Adding a Column in Production
Adding a column default to an existing field can be a very simple change. Although, that can be proven untrue if the respected table has many rows of data. It may result in a long running migration causing unforeseen side effects, errors, or even downtime. We will look at few common approaches below.
Consider the table
User which has about 15 million rows.
User - first_name - last_name - email
We want to add a
locked flag to the table so we can restrict access to users without deleting them.
First, we generate the migration like so:
> rails generate migration AddLockedToUsers locked:boolean
Now, we can to add a default value of
false so initialized users are active. So let’s update the pending migration we just created.
add_column :users, :locked, :boolean, default: false
All that is left to do is run the migration
> rails db:migrate
If you open a rails console you will see the default is working as expected. New and existing users will both have
locked set to
> User.new => #<User:0x00007fec71e4d508 id: nil, first_name: nil, last_name: nil, locked: false> > User.first => #<User:0x00007fec71e4d508 id: 1, first_name: 'Joe', last_name: 'Davidson', locked: false>
Problem with Attempt 1
Our User table has over 15 million records. We do not want our database locking up or other dependent code being affected during deployment.
Since in our case, timing is an issue and we need the new column to be added quickly so we will try another solution.
This time, we are going to break up this feature into two deploys.
Create new column
The first deploy will include two migrations. One: adding the column, and two: adding the default.
> rails generate migration AddLockedToUsers locked:boolean > rails db:migrate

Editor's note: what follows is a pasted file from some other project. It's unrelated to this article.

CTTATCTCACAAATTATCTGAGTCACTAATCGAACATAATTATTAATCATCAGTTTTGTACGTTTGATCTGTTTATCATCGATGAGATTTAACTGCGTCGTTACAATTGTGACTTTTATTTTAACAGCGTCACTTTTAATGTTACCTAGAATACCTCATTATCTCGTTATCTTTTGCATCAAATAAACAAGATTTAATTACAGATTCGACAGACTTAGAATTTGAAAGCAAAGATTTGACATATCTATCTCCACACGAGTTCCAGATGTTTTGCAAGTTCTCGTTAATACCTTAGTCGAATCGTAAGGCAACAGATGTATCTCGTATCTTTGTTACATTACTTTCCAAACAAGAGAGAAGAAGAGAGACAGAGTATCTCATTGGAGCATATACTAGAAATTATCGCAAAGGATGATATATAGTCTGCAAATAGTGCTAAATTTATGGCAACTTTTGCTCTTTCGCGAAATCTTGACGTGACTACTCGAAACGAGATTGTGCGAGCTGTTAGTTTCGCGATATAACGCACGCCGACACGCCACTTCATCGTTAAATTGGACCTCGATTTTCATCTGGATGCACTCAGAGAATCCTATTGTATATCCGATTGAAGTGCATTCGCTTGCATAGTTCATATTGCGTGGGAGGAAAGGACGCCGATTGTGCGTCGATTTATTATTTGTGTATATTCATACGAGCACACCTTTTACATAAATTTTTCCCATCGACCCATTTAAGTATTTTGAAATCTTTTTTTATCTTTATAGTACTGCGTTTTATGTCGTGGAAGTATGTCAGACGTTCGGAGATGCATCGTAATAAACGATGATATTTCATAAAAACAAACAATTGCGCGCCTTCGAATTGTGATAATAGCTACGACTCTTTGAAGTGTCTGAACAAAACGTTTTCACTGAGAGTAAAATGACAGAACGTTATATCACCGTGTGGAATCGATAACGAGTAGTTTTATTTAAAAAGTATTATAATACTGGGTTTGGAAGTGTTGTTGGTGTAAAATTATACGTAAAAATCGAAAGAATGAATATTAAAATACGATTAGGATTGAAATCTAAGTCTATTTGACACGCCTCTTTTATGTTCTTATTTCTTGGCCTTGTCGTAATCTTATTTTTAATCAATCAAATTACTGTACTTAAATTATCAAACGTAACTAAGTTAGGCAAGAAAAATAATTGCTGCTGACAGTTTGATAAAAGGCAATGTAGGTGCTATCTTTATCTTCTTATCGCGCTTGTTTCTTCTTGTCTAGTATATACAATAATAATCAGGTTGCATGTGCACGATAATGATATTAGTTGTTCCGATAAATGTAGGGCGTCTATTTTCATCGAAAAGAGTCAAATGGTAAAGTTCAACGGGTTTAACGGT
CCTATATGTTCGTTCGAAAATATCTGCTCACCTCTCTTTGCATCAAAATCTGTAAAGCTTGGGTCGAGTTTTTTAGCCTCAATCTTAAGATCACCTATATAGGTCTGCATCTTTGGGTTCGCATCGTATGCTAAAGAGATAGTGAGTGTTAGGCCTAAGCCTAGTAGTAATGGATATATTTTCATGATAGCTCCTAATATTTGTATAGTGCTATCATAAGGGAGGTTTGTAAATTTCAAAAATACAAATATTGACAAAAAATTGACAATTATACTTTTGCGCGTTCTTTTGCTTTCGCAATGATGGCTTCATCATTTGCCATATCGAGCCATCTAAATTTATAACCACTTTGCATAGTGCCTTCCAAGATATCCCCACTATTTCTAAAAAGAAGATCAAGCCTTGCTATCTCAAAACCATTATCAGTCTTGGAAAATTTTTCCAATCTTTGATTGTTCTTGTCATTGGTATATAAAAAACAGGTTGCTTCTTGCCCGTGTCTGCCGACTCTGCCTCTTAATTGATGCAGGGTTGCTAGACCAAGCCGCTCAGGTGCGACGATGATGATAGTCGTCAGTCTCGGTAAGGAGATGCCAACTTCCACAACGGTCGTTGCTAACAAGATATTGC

As a separate unit of work, we will alter the existing column to include a default. Adding a default to an already created column will not populate the old values in the migration. Although, new users going forward will have the default.
In our use case, the support code would work with
nil. Although for future reporting queries, data integrity, and a little bit of OCD.. we are going to ensure every
User has a value set.
Let’s generate a new migration adding the default.
> rails generate migration ChangeLockedDefaultForUsers
# Rails 4 migration def up change_column_default(:users, :locked, false) end def down change_column_default(:users, :locked, nil) end
# Rails 5 migration def change change_column_default(:users, :locked, from: nil, to: false) end
Notice the difference between rails 4 and 5? We want to make sure each migration is reversible. You can use
to with Rails 5. Otherwise we need to implement both
Deployment is quick and easy as we did not need to update 15 million records.
Update existing users
For our send phase of this approach, we are going to update all the existing records. Let’s create a rake task which update the users in batches.
User.where(locked: nil).in_batches.update_all(locked: false)
Problem with Attempt 2
Attempt 2 does not ensure
locked is always set. The value will be populated but it can still be set to nil.
> user = User.first > user.locked = nil > user.valid? => true > user.save => true > user => #<User:0x00007fec71e4d508 id: 1, first_name: 'Joe', last_name: 'Davidson', locked: nil>
Add null constraint
After all of the Users have a value set for
locked then we can add a null constraint to the column. The migration will not pass if any values are
nil. That is important to keep in mind because we don’t want developers on the project not being able to run their migration’s because they didn’t know to run the rake task.
def up change_column_null(:users, :locked, false) end def down change_column_null(:users, :locked, nil) end
It is important to always consider scale when working on a production application. In our example, we highlighted how adding a column with a default value and spitting up its migration into multiple can help avoid a headache of a deploy.
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